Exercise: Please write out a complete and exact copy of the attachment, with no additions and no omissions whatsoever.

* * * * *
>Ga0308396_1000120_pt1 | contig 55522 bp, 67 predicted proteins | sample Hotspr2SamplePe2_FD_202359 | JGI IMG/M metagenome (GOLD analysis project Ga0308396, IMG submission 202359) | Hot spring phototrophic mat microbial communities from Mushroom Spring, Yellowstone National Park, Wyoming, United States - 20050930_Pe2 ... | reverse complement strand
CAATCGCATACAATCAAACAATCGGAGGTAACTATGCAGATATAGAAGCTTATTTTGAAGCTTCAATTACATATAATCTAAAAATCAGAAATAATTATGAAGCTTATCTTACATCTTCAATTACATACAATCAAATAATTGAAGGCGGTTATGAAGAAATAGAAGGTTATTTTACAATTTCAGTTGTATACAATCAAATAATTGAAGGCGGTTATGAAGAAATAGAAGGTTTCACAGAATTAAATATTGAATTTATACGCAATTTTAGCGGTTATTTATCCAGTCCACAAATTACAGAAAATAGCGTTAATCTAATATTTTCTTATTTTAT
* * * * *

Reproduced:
>Ga0308396_1000120_pt1 | contig 55522 bp, 67 predicted proteins | sample Hotspr2SamplePe2_FD_202359 | JGI IMG/M metagenome (GOLD analysis project Ga0308396, IMG submission 202359) | Hot spring phototrophic mat microbial communities from Mushroom Spring, Yellowstone National Park, Wyoming, United States - 20050930_Pe2 ... | reverse complement strand
CAATCGCATACAATCAAACAATCGGAGGTAACTATGCAGATATAGAAGCTTATTTTGAAGCTTCAATTACATATAATCTAAAAATCAGAAATAATTATGAAGCTTATCTTACATCTTCAATTACATACAATCAAATAATTGAAGGCGGTTATGAAGAAATAGAAGGTTATTTTACAATTTCAGTTGTATACAATCAAATAATTGAAGGCGGTTATGAAGAAATAGAAGGTTTCACAGAATTAAATATTGAATTTATACGCAATTTTAGCGGTTATTTATCCAGTCCACAAATTACAGAAAATAGCGTTAATCTAATATTTTCTTATTTTAT